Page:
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0

The applications defaults files for xterm are designed to include XTerm-color using a different route. This resource *customization: -color would tell the X Toolkit library to load a resource file ending with "-color". There are several app-defaults files installed for xterm. Looking at my /etc/X11/app-defaults, these are the main ones: -rw-r--r-- 1 ...


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A pure bash version: #!/bin/bash number="$1" number=${number//۱/1} number=${number//۲/2} number=${number//۳/3} number=${number//۴/4} number=${number//۵/5} number=${number//۶/6} number=${number//۷/7} number=${number//۸/8} number=${number//۹/9} number=${number//۰/0} echo "Result is $number" Have tested in my Gentoo machine and it works. ./convert ۱۳۲ ...


3

Since iconv can't seem to grok this, the next port of call would be to use the tr utility: $ echo "۲۱" | tr '۰۱۲۳۴۵۶۷۸۹' '0123456789' 21 tr translates one set of characters to another, so we simply tell it to translate the set of Farsi digits to the set of Latin digits. EDIT: As user @cuonglm points out. This requires non-GNU tr, for example the tr on a ...


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Since it's a fixed set of numbers, you can do it by hand: $ echo ۲۱ | LC_ALL=en_US.UTF-8 sed -e 'y/۰۱۲۳۴۵۶۷۸۹/0123456789/' 21 (or using tr, but not GNU tr yet) Setting your locale to en_US.utf8 (or better to the locale which characters set belongs to) is required for sed to recognize your characters set. With perl: $ echo "۲۱" | perl -CS -MUnicode::...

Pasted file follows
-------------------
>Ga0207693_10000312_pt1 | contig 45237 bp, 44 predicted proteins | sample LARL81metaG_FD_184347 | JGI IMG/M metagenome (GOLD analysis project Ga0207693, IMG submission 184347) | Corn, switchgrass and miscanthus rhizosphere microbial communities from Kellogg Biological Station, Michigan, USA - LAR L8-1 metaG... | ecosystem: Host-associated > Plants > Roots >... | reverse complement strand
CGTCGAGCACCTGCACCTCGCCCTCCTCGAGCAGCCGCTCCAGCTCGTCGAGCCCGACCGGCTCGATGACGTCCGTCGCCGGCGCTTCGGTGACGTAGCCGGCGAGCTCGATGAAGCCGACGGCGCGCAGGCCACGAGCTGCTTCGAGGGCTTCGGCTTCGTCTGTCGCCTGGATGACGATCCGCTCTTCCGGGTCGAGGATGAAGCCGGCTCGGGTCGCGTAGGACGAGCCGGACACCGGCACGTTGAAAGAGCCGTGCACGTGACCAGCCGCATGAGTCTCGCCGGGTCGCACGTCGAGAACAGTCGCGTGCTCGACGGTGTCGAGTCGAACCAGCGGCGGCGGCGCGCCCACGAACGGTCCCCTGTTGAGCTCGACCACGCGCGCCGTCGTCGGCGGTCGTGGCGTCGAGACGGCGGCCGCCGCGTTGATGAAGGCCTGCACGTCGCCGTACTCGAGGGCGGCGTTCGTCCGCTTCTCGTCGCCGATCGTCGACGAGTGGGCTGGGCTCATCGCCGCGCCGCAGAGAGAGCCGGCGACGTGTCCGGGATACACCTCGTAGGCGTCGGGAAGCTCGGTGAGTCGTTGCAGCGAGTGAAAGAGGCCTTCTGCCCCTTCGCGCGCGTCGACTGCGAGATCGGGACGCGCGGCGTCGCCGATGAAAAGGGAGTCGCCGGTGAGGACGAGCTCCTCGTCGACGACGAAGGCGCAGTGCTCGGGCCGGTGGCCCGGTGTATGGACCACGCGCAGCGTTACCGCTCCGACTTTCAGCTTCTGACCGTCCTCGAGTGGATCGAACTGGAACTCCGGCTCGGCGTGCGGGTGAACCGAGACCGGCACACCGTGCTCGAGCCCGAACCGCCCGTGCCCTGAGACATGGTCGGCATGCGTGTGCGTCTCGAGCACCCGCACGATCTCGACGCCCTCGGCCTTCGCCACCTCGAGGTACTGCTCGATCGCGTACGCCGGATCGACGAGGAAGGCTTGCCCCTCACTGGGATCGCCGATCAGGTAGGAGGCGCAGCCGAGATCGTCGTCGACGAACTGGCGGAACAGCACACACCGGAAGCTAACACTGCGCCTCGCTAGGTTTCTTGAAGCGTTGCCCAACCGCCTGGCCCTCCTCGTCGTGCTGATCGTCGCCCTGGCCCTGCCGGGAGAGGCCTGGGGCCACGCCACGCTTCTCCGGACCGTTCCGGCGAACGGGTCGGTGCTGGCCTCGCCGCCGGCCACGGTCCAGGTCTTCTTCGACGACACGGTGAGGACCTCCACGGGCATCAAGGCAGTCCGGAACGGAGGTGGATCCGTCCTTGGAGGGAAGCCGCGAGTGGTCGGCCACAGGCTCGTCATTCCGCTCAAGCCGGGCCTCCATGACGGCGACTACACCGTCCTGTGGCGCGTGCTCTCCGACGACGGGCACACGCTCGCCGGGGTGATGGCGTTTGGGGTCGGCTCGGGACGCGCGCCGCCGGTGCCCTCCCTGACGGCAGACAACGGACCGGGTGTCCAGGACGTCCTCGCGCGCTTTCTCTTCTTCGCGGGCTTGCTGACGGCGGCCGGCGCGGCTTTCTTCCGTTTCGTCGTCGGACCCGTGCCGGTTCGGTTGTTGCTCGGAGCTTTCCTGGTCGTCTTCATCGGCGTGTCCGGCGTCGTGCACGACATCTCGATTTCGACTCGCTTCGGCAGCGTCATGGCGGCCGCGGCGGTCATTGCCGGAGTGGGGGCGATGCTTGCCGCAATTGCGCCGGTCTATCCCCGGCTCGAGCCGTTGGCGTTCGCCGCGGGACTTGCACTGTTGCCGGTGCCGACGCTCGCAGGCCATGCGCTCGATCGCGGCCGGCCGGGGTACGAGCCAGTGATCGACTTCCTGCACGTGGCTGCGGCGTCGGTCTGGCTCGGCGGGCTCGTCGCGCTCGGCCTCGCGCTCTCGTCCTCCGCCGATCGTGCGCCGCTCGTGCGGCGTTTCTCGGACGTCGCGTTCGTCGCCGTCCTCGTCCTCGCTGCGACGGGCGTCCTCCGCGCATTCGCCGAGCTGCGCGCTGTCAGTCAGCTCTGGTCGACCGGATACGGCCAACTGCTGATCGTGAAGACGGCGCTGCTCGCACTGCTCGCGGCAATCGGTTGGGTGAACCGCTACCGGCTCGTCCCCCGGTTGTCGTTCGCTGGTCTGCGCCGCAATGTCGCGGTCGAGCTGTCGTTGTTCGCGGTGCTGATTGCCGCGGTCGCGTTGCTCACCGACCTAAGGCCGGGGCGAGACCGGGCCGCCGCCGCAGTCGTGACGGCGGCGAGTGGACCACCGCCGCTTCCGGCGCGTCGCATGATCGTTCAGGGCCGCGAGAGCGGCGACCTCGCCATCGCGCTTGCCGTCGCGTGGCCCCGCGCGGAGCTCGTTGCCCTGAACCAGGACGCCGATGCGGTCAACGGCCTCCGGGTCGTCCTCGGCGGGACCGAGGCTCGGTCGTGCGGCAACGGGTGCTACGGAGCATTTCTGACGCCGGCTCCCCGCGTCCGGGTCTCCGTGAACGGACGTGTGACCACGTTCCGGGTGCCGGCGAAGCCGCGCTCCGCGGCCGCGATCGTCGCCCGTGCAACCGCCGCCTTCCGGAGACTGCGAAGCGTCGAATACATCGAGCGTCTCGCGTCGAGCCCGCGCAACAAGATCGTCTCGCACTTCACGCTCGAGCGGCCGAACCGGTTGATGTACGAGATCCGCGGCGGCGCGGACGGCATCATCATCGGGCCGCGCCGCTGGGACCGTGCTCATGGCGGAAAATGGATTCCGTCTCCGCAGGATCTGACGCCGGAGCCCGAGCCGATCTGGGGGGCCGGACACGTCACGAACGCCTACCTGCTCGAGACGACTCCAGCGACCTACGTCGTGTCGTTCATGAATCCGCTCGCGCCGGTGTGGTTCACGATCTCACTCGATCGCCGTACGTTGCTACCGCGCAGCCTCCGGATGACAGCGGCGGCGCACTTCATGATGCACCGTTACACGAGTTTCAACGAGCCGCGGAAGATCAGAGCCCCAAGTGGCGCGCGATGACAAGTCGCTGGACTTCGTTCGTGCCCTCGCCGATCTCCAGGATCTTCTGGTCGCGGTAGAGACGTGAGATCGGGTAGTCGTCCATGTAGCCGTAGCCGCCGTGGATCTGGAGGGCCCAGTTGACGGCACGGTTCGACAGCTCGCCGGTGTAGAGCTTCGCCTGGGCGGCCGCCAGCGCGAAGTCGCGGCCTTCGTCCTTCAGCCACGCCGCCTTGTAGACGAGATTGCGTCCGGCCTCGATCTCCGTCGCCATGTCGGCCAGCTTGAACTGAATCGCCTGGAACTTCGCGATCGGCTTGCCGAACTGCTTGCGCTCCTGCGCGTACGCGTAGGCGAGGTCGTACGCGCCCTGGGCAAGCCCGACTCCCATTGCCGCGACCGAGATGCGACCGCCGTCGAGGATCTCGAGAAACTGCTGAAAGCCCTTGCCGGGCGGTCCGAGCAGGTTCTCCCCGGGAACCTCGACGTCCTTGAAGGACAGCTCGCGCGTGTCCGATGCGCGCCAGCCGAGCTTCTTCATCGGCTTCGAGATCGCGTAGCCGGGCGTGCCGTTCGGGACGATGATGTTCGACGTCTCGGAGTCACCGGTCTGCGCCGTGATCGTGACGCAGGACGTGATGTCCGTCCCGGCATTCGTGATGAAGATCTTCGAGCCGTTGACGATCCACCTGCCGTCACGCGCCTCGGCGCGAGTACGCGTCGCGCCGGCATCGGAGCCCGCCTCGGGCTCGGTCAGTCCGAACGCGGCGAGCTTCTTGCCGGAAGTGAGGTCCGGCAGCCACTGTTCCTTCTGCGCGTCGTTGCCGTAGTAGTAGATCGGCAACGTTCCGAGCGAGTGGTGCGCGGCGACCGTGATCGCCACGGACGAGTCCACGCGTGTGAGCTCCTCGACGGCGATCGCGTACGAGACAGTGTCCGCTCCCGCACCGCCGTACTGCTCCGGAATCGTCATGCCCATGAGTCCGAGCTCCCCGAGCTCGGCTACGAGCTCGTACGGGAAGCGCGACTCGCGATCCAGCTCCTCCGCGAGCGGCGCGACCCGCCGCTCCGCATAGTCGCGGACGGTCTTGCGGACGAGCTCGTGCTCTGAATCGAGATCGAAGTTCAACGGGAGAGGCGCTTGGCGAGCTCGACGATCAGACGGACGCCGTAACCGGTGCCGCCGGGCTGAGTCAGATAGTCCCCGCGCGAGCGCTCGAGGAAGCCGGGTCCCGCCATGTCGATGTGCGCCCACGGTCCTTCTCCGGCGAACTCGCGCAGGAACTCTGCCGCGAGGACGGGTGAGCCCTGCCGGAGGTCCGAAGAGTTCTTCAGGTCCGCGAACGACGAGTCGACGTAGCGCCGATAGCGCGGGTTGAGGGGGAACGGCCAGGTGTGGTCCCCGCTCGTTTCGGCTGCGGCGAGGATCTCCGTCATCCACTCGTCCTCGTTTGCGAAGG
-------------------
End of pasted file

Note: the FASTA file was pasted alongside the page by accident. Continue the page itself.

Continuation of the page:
14

For Python there is the unidecode library which handles such conversions in general: https://pypi.python.org/pypi/Unidecode. In Python 2: >>> from unidecode import unidecode >>> unidecode(u"۰۱۲۳۴۵۶۷۸۹") '0123456789' In Python 3: >>> from unidecode import unidecode >>> unidecode("۰۱۲۳۴۵۶۷۸۹") '0123456789' The SO ...


1

I struggled with this also for a while. What help with me was installing this: https://github.com/powerline/fonts And adding the line XTerm*faceName: DejaVu Sans Mono for Powerline into ~/.Xresources. After that: xrdb ~/.Xresources And then reopening xterm.


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xterm uses a single font, rather than font sets which are supported by several other terminals. The pseudo-graphic characters in this (pasted from xterm): ⎛ ⎽⎽⎽⎽⎽⎽⎽ ⎞ ⎜ ╱ 3 ⎟ ⎜ ╱ x ⎟ ⎜ ╱ ───── , 1⎟ ⎝╲╱ x + 1 ⎠ are not provided by the TypeType font specified here: xterm.vt100.faceName: Terminus xterm.vt100.faceSize: 14 ...


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.tmux.conf set -g utf8 on Fixed the exact same issue for me.


0

Following this link solves my problem: sudo localectl set-locale LANG=en_CA.UTF-8 # or change to en_US.UTF-8 depends on your locale-gen it generates a file /etc/locale.conf that fixes this issue



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